4 – cooperation should continue in areas including science and International development
During the referendum campaign both sides did not really demonstrate to the electorate what the benefits of the EU really are. Most British politicians did not have a clear idea about these benefits. Now the UK found out. In fact it does not just want to co-operate. The White Paper suggest that the UK should stay in programs that give benefits to EU citizens and want to continue access to valuable databases created to support common EU efforts.
Theresa May sticks to her red lines and then describes the cherries she wants to pick. This is just the cherry-picking approach Britain pursued from the start of the negotiations, an approach the EU side has never accepted. Let us look to the text of the White Paper to see if there are more opportunities for a solution and where in the details the devil is hiding.
The United Kingdom wants to leave the EU, wants to be outside of the Single Market and the Customs Union. So far – so good. If Brexit means Brexit then it is like leaving a London Club. So we leave the club. But not really. Why not continue to use the pool, the golf club, the restaurants, the rooms and the library of the club any more. The club must not punish us with excluding us from all the benefits we enjoyed for such a long time. We even forgot that this has anything to do with club membership.
All over the White Paper a long list of EU agencies, programs and institutions come up where Britain wants to stay inside, participate or co-operate. Everybody would find it quite strange if the former member wants to continue to benefit from most facilities of the club based on a special bespoke regime.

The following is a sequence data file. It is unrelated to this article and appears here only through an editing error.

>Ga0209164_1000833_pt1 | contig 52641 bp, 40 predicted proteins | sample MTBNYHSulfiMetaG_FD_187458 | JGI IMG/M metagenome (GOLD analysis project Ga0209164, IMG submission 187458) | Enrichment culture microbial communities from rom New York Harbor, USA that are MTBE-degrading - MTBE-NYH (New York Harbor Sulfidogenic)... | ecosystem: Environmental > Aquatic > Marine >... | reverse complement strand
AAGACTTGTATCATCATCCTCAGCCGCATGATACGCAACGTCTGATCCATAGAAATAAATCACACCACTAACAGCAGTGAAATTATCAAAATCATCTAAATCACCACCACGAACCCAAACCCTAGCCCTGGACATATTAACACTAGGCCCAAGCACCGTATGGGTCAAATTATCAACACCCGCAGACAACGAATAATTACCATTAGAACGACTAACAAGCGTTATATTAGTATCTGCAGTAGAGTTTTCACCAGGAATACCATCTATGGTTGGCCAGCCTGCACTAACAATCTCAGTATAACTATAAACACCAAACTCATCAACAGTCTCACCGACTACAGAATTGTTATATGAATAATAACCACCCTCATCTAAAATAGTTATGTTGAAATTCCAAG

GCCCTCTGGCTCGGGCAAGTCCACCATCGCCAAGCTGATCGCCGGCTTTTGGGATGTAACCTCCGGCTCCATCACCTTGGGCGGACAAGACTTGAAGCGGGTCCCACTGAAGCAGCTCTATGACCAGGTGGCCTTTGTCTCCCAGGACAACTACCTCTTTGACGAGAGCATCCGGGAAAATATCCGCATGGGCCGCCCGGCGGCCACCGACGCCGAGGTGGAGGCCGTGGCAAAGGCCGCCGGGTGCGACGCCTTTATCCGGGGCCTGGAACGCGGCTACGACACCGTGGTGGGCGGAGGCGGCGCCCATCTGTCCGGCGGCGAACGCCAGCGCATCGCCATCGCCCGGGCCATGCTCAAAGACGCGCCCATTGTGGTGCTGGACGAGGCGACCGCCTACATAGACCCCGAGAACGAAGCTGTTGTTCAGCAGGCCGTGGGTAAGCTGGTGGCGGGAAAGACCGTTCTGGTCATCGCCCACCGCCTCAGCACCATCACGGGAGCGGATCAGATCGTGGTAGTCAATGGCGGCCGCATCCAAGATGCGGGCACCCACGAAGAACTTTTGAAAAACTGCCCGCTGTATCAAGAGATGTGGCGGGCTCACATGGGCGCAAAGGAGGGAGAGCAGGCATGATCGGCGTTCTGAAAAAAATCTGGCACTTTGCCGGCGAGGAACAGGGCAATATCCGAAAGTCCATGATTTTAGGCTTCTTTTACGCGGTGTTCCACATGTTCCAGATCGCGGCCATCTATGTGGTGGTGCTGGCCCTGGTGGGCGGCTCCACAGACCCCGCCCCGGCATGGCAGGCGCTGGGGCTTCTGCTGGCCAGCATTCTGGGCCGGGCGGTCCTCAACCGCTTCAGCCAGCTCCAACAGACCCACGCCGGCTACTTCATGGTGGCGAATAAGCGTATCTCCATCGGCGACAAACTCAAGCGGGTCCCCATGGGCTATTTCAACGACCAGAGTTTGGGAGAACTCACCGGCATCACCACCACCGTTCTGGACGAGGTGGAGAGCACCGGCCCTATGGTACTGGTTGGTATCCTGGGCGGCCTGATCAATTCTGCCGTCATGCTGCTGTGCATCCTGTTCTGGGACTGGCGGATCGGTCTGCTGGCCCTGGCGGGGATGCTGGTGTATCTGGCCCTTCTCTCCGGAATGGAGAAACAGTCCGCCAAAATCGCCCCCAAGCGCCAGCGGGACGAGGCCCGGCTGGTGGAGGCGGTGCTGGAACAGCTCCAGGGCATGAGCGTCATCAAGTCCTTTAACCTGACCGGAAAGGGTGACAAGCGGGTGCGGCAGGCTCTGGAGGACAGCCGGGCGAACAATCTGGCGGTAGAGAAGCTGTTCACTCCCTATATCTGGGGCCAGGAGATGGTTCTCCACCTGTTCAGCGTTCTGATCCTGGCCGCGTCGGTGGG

Here is the list of the cherries to pick:
– The European Chemicals Agency with the ECHA database
– The European Aviation Safety Agency with the EASA database
– The European Medicines Agency with the EMA database
– The Rapid Alert System for Food and Feed (RASFF)
– The Rapid Alert System for Serious Risk (Rapex)
– The Information&Communication System for Market Surveillance (ICSMS).
Britain wants co-operation with access to EU data systems and programs like:
– The Galileo global navigation system
– Europol (the EU Police cooperation) to combat organised immigration crime;
– Frontex to strengthen the EU’s external border
– Eurojust (the inside-EU Justice cooperation)
– EU’s Computer Emergency Response Team (CERT-EU) for Cyber Security
– access to Eurodac , the migrant registration system
– European Centre for Disease Prevention and Control (ECDC), where the UK
wants access to all associated alert systems, databases and networks
– the Unified Patent Court and unitary patent system
– the European Maritime Safety Agency (EMSA)
On the Internal Energy Market (IEM the UK offers two options: leave or participate in the IEM.
The British Government wants UK and EU nationals to continue to be able to use the European Health Insurance Card (EHIC)
The UK wants special agreements (cooperative accords) on keeping the
– flow of personal data flowing (but no longer controlled by ECJ jurisdiction)